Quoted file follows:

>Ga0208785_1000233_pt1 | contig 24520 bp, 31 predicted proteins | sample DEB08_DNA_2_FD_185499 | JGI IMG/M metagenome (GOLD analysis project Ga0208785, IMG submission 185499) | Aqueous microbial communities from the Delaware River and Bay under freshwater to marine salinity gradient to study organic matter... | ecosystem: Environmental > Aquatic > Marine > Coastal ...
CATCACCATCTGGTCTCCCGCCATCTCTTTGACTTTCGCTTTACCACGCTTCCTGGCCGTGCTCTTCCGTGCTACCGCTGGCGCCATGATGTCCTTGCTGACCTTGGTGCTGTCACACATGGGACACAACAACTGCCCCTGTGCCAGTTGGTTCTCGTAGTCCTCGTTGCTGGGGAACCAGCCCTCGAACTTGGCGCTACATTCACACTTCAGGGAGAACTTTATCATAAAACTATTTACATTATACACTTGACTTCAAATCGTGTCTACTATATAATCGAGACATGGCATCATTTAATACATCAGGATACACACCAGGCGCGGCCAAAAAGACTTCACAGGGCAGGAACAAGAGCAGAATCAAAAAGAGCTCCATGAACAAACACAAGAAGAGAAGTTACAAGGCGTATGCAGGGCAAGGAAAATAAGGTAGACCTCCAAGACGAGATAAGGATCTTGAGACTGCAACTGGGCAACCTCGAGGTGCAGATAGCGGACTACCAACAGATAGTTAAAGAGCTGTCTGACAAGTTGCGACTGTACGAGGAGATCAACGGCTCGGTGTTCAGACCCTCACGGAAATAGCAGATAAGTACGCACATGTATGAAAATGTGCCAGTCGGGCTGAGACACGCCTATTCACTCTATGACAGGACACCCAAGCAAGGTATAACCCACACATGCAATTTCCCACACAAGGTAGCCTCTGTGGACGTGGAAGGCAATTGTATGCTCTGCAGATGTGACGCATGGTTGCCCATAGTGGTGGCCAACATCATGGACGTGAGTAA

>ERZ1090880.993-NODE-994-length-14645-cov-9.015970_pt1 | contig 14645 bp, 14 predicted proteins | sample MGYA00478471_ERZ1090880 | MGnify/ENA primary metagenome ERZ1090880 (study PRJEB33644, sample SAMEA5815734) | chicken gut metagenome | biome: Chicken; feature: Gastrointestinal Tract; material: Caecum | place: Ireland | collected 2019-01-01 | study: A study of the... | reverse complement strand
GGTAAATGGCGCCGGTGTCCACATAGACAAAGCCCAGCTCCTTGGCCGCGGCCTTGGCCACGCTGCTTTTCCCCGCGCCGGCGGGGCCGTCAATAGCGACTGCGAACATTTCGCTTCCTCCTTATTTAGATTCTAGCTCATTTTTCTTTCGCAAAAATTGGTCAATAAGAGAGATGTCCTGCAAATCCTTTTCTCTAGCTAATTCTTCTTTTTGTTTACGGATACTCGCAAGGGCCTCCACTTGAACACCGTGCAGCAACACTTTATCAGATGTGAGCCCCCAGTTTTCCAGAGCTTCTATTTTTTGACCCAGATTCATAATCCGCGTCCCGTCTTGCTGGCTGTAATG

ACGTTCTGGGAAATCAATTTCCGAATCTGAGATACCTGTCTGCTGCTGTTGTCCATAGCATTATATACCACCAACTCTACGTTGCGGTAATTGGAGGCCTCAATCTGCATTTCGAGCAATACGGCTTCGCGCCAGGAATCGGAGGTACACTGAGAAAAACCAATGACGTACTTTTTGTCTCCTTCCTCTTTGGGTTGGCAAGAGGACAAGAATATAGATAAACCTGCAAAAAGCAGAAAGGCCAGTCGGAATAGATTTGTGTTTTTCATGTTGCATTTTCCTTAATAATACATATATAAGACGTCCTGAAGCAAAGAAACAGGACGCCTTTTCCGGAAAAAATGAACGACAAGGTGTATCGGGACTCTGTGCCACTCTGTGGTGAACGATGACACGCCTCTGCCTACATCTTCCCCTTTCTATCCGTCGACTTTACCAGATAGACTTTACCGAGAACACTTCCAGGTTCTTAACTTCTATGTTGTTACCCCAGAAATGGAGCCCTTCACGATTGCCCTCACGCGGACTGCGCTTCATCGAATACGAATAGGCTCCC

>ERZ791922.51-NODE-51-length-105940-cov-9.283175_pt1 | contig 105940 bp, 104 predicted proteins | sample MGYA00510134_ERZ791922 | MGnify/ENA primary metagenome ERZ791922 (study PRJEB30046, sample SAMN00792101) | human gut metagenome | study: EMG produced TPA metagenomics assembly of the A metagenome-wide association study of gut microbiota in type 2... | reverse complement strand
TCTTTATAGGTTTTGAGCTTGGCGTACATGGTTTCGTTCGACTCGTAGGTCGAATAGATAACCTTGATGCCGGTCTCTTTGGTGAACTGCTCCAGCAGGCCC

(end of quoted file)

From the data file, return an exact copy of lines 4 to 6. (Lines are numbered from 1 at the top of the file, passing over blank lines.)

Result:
GGTAAATGGCGCCGGTGTCCACATAGACAAAGCCCAGCTCCTTGGCCGCGGCCTTGGCCACGCTGCTTTTCCCCGCGCCGGCGGGGCCGTCAATAGCGACTGCGAACATTTCGCTTCCTCCTTATTTAGATTCTAGCTCATTTTTCTTTCGCAAAAATTGGTCAATAAGAGAGATGTCCTGCAAATCCTTTTCTCTAGCTAATTCTTCTTTTTGTTTACGGATACTCGCAAGGGCCTCCACTTGAACACCGTGCAGCAACACTTTATCAGATGTGAGCCCCCAGTTTTCCAGAGCTTCTATTTTTTGACCCAGATTCATAATCCGCGTCCCGTCTTGCTGGCTGTAATG

ACGTTCTGGGAAATCAATTTCCGAATCTGAGATACCTGTCTGCTGCTGTTGTCCATAGCATTATATACCACCAACTCTACGTTGCGGTAATTGGAGGCCTCAATCTGCATTTCGAGCAATACGGCTTCGCGCCAGGAATCGGAGGTACACTGAGAAAAACCAATGACGTACTTTTTGTCTCCTTCCTCTTTGGGTTGGCAAGAGGACAAGAATATAGATAAACCTGCAAAAAGCAGAAAGGCCAGTCGGAATAGATTTGTGTTTTTCATGTTGCATTTTCCTTAATAATACATATATAAGACGTCCTGAAGCAAAGAAACAGGACGCCTTTTCCGGAAAAAATGAACGACAAGGTGTATCGGGACTCTGTGCCACTCTGTGGTGAACGATGACACGCCTCTGCCTACATCTTCCCCTTTCTATCCGTCGACTTTACCAGATAGACTTTACCGAGAACACTTCCAGGTTCTTAACTTCTATGTTGTTACCCCAGAAATGGAGCCCTTCACGATTGCCCTCACGCGGACTGCGCTTCATCGAATACGAATAGGCTCCC

>ERZ791922.51-NODE-51-length-105940-cov-9.283175_pt1 | contig 105940 bp, 104 predicted proteins | sample MGYA00510134_ERZ791922 | MGnify/ENA primary metagenome ERZ791922 (study PRJEB30046, sample SAMN00792101) | human gut metagenome | study: EMG produced TPA metagenomics assembly of the A metagenome-wide association study of gut microbiota in type 2... | reverse complement strand